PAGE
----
U.K. government bonds were little changed after the Bank of England left its asset-purchase target at 375 billion pounds ($565 billion) and kept its benchmark interest rate at a record-low 0.5 percent.
Sterling fell versus the dollar as the Monetary Policy Committee said it would keep its so-called quantitative-easing program unchanged. The decision was forecast by 34 of 37 analysts surveyed by Bloomberg News. The remainder predicted increases to 400 billion pounds. Bank of England Governor Mervyn King and two colleagues were outvoted by the other six MPC members in February and March in a push for a 25 billion-pound increase in so-called quantitative easing.
“It seems policy makers are still divided over the efficacy of the quantitative-easing program,” John Stopford, head of fixed income at Investec Asset Management in London which oversees $105 billion, said before the decision was announced. “It’s likely that gilt yields will remain low in the near term given the economic backdrop, but as an investor we see little value in gilts at these levels.”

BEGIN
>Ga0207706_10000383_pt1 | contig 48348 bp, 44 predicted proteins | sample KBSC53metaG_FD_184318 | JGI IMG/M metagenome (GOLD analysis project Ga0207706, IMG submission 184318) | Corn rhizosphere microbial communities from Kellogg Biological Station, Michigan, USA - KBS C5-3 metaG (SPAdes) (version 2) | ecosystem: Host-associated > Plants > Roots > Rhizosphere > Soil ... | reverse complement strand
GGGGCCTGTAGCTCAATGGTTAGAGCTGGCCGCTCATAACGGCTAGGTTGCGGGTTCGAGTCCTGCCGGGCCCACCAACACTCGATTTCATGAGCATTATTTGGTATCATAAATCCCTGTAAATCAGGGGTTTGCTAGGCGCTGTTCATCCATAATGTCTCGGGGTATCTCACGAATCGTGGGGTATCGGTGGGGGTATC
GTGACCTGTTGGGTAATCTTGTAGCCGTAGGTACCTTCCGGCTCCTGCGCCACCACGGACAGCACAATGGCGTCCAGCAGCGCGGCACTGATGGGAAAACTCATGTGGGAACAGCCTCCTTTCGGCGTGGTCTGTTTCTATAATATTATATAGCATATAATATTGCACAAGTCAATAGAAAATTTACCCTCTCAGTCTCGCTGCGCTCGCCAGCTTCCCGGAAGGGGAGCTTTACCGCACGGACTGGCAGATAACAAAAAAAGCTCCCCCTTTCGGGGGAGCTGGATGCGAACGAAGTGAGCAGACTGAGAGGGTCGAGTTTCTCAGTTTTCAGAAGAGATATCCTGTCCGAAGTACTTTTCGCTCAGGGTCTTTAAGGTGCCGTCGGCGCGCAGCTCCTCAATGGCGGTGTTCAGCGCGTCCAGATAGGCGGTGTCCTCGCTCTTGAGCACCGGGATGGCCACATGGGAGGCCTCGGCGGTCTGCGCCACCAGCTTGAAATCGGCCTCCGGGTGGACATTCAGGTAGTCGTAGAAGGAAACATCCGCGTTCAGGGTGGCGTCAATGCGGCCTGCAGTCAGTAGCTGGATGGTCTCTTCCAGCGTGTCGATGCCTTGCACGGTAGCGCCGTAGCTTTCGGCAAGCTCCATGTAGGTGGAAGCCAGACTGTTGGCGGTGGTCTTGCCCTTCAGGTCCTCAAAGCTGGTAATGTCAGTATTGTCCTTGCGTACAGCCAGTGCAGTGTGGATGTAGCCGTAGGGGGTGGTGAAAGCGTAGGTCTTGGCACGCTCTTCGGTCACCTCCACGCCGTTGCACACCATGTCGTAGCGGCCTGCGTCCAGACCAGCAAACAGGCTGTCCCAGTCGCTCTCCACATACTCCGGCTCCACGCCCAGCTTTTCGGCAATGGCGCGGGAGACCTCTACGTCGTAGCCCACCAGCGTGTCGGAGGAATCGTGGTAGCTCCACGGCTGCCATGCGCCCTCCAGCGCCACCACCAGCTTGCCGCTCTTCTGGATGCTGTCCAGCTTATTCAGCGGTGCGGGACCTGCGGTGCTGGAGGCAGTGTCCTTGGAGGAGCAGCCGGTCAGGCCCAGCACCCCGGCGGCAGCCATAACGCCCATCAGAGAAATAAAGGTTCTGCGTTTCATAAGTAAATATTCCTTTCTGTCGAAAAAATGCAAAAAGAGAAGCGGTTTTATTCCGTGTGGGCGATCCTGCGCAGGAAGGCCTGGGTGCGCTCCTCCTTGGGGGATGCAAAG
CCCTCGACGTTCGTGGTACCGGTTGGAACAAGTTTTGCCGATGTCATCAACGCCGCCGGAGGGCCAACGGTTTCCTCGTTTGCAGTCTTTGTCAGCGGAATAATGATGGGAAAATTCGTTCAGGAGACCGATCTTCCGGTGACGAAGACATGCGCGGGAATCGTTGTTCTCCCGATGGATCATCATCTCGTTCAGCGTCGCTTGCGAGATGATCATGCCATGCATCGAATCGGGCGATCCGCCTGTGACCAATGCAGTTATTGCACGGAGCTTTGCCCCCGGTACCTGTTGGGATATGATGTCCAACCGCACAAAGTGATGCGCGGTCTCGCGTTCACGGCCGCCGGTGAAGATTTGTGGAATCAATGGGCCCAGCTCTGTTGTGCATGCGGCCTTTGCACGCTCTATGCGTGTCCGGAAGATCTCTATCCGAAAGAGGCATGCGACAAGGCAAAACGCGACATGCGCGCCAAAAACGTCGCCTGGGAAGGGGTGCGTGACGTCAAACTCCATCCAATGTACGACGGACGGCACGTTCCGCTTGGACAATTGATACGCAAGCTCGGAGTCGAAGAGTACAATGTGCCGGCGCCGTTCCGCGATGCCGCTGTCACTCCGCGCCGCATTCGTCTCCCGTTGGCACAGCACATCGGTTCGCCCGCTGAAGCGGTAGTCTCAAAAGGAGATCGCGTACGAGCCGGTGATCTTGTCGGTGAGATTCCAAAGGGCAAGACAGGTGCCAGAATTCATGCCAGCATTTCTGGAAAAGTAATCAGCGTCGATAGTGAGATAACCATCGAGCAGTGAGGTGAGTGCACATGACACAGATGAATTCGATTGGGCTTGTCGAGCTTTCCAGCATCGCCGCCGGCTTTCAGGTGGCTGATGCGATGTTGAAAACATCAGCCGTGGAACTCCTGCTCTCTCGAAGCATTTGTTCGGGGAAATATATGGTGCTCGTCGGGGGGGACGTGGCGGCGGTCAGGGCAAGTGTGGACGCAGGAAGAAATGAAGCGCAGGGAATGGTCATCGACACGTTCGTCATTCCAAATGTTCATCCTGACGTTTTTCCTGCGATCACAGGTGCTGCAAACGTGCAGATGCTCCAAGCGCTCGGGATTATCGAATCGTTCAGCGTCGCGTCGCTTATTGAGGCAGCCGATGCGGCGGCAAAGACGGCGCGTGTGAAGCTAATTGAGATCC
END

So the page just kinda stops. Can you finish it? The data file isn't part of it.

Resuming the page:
Ten-year gilts yielded 1.76 percent at 12:06 p.m. in London. Rates rose six basis points when the MPC announced no change in policy at its previous meeting on March 7.
Gilts have returned 0.9 percent this year through yesterday, according to indexes compiled by Bloomberg and the European Federation of Financial Analysts Societies. German bonds have gained 0.4 percent and Treasuries have risen 0.1 percent.
Sterling dropped 0.3 percent to $1.5082 and was little changed at 84.92 pence per euro.
The U.K. currency has dropped 5 percent this year, the second-worst performer after the yen among 10 developed-market currencies tracked by Bloomberg Correlation-Weighted Indexes. The euro is little changed and the dollar has gained 3.3 percent.
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